Readers will appreciate getting to know Hattie.

HATTIE

A young mischief-maker manages to get herself out of mishaps.

Six-year-old Hattie lives with her loving parents in a red house in Sweden. Their town is “far out in the middle of nowhere.” Hattie loves that she’s started school. She rides on the bus, does well, and makes friends. Each brief chapter in this gently comical novel describes various escapades Hattie gets up to, often alone, sometimes with her best pal. Readers will be intrigued by Hattie’s adventures and will note that each one offers a glimpse into her conscience and lively, persevering personality. Not coincidentally, the incidents advance Hattie’s character development, though she remains a child her age. Like most kids, Hattie can be peevish, has a playful, creative imagination, enjoys testing her limits, and doesn’t usually foresee or understand the consequences of impulsivity. Still, when events don’t conclude the way she’d hoped or planned, Hattie gets sad, angry, or annoyed with herself, learning lessons probably no grown-ups could teach better. Readers will note Hattie’s rarely scolded; however, adults are often oblivious to her activities, and she does chide herself. This fast-paced, amusing charmer, with clipped sentences that promote quick reading, is a Swedish import via New Zealand and offers interesting insight into some Nordic customs. Loose black-line illustrations add humor and suggest that all characters are white. An interview with the author appears in the backmatter.

Readers will appreciate getting to know Hattie. (Fiction. 7-10)

Pub Date: April 7, 2020

ISBN: 978-1-776572-70-0

Page Count: 160

Publisher: Gecko Press

Review Posted Online: Jan. 12, 2020

Kirkus Reviews Issue: Feb. 1, 2020

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A fitting farewell, still funny, acute, and positive in its view of human nature even in its 37th episode.

HORRIBLE HARRY SAYS GOODBYE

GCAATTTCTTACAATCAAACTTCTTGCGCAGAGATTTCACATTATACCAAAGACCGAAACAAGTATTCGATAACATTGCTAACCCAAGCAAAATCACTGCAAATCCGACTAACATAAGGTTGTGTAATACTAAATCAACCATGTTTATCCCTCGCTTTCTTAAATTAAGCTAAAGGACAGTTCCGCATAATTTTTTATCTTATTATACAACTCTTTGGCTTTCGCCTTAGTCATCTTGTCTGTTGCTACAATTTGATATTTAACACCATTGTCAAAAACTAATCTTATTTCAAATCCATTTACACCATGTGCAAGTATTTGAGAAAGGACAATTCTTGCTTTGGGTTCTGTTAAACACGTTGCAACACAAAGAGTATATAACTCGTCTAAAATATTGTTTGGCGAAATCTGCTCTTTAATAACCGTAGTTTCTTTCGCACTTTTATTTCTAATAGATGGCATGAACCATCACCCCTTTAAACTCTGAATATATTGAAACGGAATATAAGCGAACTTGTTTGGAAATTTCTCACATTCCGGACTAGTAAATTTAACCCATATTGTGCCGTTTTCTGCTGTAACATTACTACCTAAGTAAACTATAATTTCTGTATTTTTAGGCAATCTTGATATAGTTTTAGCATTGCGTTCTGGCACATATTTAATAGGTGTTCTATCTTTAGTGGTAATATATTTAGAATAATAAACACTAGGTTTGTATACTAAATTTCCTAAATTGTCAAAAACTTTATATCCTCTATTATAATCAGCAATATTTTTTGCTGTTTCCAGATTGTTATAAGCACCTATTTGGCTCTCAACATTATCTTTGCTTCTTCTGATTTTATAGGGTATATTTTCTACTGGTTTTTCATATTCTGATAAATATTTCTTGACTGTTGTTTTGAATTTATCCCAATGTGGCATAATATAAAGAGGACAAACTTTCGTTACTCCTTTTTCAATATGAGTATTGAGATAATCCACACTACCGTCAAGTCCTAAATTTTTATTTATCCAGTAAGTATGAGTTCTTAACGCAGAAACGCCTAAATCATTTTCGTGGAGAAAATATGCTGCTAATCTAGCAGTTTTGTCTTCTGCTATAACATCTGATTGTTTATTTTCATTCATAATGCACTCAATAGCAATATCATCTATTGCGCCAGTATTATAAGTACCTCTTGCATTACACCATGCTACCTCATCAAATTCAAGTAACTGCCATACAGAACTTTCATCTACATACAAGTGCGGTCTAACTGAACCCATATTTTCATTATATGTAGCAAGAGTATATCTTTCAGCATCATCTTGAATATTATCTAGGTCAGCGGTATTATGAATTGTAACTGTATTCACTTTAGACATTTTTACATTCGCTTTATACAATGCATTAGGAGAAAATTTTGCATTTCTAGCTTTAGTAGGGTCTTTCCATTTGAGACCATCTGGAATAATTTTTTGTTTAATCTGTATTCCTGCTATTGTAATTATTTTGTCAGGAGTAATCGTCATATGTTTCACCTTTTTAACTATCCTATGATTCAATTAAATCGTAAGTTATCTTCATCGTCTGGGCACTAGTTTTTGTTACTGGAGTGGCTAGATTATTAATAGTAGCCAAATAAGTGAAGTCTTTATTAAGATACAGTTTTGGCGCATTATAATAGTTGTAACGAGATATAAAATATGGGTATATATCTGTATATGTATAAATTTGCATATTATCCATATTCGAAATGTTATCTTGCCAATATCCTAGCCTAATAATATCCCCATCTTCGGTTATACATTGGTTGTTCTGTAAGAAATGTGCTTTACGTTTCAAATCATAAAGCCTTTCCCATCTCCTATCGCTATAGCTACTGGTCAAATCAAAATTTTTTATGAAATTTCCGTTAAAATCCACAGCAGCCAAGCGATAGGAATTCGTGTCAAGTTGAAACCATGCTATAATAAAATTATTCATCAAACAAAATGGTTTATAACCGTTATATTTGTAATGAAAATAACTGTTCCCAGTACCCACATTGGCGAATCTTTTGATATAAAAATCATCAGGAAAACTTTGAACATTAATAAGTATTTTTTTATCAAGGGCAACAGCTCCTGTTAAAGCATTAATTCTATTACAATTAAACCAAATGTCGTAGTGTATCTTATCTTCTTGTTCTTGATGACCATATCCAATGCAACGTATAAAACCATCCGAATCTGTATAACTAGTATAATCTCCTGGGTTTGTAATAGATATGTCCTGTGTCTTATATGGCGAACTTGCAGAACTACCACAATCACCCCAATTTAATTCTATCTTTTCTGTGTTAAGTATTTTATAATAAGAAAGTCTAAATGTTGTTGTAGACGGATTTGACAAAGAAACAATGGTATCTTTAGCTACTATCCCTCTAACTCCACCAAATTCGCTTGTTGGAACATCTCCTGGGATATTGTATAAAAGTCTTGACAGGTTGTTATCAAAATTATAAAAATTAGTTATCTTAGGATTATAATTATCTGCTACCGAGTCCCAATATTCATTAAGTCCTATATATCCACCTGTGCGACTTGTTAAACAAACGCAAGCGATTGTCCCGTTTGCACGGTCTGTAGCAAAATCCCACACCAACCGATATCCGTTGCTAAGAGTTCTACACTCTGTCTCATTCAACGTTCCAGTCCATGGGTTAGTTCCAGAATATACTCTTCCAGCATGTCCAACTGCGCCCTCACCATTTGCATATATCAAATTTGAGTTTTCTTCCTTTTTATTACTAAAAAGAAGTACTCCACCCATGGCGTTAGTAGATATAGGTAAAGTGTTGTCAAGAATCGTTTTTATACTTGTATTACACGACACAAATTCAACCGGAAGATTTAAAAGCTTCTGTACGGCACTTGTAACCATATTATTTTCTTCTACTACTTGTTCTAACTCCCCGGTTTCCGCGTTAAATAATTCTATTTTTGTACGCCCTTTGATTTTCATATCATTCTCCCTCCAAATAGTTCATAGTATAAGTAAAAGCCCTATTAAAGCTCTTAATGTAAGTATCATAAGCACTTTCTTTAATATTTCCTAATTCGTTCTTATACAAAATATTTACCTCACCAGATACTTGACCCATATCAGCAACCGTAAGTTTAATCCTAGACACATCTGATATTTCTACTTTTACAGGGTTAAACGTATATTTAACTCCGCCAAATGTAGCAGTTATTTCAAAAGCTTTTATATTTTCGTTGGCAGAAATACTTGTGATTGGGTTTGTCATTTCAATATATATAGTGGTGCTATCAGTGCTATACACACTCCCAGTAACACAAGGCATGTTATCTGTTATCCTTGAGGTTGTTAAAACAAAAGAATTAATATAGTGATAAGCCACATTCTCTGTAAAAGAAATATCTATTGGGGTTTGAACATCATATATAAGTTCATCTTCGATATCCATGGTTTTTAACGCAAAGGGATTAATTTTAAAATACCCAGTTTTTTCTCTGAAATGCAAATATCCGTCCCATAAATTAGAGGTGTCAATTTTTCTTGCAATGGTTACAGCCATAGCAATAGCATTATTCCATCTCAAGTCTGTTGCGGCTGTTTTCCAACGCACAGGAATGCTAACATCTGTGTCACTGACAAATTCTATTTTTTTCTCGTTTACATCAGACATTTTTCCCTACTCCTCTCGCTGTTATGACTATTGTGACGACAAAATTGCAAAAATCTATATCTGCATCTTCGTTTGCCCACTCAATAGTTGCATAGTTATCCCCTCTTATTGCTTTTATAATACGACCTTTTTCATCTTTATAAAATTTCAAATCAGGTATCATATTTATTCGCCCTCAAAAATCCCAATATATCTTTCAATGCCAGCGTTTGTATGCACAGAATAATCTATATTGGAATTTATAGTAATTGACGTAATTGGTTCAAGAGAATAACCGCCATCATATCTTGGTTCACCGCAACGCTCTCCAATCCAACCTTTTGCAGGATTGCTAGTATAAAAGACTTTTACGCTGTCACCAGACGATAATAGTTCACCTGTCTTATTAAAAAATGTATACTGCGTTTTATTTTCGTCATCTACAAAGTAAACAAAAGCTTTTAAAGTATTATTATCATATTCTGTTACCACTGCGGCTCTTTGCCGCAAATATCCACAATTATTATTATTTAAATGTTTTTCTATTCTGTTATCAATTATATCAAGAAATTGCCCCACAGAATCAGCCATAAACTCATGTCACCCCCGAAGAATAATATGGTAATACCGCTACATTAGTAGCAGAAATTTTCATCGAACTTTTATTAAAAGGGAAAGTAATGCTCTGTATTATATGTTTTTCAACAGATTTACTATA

From the Horrible Harry series , Vol. 37

A long-running series reaches its closing chapters.

Having, as Kline notes in her warm valedictory acknowledgements, taken 30 years to get through second and third grade, Harry Spooger is overdue to move on—but not just into fourth grade, it turns out, as his family is moving to another town as soon as the school year ends. The news leaves his best friend, narrator “Dougo,” devastated…particularly as Harry doesn’t seem all that fussed about it. With series fans in mind, the author takes Harry through a sort of last-day-of-school farewell tour. From his desk he pulls a burned hot dog and other items that featured in past episodes, says goodbye to Song Lee and other classmates, and even (for the first time ever) leads Doug and readers into his house and memento-strewn room for further reminiscing. Of course, Harry isn’t as blasé about the move as he pretends, and eyes aren’t exactly dry when he departs. But hardly is he out of sight before Doug is meeting Mohammad, a new neighbor from Syria who (along with further diversifying a cast that began as mostly white but has become increasingly multiethnic over the years) will also be starting fourth grade at summer’s end, and planning a written account of his “horrible” buddy’s exploits. Finished illustrations not seen.

A fitting farewell, still funny, acute, and positive in its view of human nature even in its 37th episode. (Fiction. 7-9)

Pub Date: Nov. 27, 2018

ISBN: 978-0-451-47963-1

Page Count: 80

Publisher: Viking

Review Posted Online: Sept. 17, 2018

Kirkus Reviews Issue: Oct. 1, 2018

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Young readers will recognize Suds as one of their own and will gladly follow him to fourth grade. Sweet and funny.

THIRD GRADE ANGELS

Suds Morton is not yet a “Fourth Grade Rat.” In this prequel to Spinelli's 1991 standby, he is a year younger and, according to his school’s traditional chant, he aspires to the sobriquet of “Third Grade Angel.”

When his teacher announces her intention of rewarding angelic behavior with a halo, Suds decides he wants to be the first angel. Between his cool new friend Joey, his wise mom and a little conclusion-jumping, he comes up with a plan. But, of course, his results are just a little off-kilter. Suds, nicknamed for his preference for calming soaks in bubble baths when he gets “chipmunky,” needs all the help he can get to deal with the various disasters and tribulations that threaten to overwhelm him. Along with the angel chase there’s a pesky little sister, a fifth-grade bully and total rejection by the girl he adores. Spinelli doesn’t miss a beat in recreating the characters from the earlier work and never reveals any hint of Suds’ fourth-grade future. He lets readers into Suds’ 8-year-old mind without condescension. His problems and concerns are treated comically but with genuine kindness. Suds is innocent, gullible and trusting; he is also entirely good-hearted.

Young readers will recognize Suds as one of their own and will gladly follow him to fourth grade. Sweet and funny. (Fiction. 7-10)

Pub Date: Sept. 1, 2012

ISBN: 978-0-545-38772-9

Page Count: 160

Publisher: Levine/Scholastic

Review Posted Online: July 18, 2012

Kirkus Reviews Issue: Aug. 1, 2012

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